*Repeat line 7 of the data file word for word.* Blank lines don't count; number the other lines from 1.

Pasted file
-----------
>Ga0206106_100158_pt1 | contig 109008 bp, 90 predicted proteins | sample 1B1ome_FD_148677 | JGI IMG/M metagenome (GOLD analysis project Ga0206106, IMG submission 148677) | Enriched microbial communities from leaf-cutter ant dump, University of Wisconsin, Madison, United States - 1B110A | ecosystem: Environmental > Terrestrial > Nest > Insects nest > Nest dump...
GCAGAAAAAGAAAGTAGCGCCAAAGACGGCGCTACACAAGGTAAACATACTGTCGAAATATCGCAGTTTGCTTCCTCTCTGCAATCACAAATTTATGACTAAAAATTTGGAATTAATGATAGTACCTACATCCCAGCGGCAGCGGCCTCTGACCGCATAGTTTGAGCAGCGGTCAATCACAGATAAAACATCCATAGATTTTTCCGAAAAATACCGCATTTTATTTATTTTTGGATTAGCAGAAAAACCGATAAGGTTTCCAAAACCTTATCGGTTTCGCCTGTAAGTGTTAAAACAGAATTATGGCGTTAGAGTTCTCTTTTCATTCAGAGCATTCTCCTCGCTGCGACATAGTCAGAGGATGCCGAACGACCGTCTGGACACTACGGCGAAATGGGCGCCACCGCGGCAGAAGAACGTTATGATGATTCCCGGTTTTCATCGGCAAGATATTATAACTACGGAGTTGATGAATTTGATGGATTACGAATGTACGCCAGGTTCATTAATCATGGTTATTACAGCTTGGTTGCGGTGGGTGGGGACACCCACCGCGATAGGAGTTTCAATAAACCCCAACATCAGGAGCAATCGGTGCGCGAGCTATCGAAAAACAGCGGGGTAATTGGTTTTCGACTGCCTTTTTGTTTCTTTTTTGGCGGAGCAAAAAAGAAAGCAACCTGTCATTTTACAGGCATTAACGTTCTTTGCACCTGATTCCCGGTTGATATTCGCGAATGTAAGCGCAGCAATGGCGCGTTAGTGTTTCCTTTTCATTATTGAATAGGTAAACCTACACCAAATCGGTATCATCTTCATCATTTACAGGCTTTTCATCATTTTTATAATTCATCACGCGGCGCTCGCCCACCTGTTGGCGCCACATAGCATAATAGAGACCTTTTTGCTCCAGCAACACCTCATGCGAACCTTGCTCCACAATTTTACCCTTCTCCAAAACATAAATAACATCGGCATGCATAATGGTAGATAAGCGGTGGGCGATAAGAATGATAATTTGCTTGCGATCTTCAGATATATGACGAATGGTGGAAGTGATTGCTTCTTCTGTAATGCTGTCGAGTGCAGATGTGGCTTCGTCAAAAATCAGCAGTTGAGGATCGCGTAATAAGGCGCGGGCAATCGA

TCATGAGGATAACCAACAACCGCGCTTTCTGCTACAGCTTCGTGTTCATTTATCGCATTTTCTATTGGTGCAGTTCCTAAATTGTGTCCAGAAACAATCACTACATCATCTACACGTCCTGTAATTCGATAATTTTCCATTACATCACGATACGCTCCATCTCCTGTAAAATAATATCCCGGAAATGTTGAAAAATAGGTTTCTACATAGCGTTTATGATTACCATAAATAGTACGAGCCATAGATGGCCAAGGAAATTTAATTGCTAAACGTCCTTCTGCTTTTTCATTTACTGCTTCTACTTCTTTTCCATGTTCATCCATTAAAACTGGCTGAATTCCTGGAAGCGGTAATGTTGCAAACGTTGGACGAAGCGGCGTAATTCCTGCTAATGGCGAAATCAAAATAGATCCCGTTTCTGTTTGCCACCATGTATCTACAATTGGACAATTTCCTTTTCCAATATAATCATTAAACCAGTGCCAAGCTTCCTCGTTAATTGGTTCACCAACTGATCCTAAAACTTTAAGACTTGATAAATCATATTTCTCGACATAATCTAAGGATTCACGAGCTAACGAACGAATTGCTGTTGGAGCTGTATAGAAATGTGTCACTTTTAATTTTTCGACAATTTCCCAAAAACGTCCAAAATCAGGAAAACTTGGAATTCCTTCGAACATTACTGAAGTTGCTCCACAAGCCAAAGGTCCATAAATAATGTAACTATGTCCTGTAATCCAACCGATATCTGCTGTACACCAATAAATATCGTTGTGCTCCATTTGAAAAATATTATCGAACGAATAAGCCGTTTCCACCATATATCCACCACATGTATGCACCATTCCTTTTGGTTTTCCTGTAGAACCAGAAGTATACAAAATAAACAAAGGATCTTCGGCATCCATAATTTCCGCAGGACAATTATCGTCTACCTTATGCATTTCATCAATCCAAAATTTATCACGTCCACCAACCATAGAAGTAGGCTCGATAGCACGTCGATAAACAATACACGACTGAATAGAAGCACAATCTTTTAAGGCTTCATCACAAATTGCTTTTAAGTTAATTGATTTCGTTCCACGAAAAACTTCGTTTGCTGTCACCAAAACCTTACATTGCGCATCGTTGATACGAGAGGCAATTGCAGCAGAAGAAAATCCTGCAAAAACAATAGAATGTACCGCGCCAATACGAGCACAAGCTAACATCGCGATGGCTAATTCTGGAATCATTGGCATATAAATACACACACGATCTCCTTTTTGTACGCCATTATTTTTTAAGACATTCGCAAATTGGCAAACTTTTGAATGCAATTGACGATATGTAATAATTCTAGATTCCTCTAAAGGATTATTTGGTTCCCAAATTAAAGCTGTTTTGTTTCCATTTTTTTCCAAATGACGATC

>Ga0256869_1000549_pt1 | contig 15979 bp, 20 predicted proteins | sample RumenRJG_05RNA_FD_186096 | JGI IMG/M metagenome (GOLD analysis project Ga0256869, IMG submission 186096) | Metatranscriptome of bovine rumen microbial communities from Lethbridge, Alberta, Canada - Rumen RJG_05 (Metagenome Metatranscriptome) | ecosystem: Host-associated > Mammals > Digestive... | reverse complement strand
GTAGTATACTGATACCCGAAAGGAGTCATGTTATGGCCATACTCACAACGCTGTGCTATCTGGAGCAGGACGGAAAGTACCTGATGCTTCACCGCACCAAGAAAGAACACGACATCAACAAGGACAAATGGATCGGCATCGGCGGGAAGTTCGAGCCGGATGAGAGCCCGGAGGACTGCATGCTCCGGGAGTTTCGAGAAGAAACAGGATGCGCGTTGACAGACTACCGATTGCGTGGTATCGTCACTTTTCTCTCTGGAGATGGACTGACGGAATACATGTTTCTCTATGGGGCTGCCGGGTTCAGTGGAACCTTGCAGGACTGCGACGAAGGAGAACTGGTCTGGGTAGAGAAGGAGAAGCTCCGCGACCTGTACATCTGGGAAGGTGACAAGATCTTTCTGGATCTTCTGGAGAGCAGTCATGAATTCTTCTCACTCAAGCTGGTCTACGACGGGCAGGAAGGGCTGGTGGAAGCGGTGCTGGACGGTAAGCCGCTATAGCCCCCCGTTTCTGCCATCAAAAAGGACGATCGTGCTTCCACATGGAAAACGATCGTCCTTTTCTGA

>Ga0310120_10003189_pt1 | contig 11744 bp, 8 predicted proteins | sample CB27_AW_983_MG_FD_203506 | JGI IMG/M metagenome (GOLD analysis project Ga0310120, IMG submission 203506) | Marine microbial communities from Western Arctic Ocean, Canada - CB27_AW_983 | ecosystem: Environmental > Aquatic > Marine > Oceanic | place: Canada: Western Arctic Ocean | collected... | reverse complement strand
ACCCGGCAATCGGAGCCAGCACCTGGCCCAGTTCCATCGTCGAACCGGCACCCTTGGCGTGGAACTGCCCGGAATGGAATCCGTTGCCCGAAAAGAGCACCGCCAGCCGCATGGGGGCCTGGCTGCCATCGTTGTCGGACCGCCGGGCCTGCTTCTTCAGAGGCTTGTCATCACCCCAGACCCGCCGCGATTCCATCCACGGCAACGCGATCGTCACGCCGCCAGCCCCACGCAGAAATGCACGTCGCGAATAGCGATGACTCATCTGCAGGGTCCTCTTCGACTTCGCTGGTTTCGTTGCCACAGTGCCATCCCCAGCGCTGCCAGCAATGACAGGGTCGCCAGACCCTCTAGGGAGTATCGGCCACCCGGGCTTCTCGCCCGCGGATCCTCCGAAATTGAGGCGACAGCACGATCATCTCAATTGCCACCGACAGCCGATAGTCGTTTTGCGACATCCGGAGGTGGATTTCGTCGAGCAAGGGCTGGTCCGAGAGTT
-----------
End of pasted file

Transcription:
ACCCGGCAATCGGAGCCAGCACCTGGCCCAGTTCCATCGTCGAACCGGCACCCTTGGCGTGGAACTGCCCGGAATGGAATCCGTTGCCCGAAAAGAGCACCGCCAGCCGCATGGGGGCCTGGCTGCCATCGTTGTCGGACCGCCGGGCCTGCTTCTTCAGAGGCTTGTCATCACCCCAGACCCGCCGCGATTCCATCCACGGCAACGCGATCGTCACGCCGCCAGCCCCACGCAGAAATGCACGTCGCGAATAGCGATGACTCATCTGCAGGGTCCTCTTCGACTTCGCTGGTTTCGTTGCCACAGTGCCATCCCCAGCGCTGCCAGCAATGACAGGGTCGCCAGACCCTCTAGGGAGTATCGGCCACCCGGGCTTCTCGCCCGCGGATCCTCCGAAATTGAGGCGACAGCACGATCATCTCAATTGCCACCGACAGCCGATAGTCGTTTTGCGACATCCGGAGGTGGATTTCGTCGAGCAAGGGCTGGTCCGAGAGTT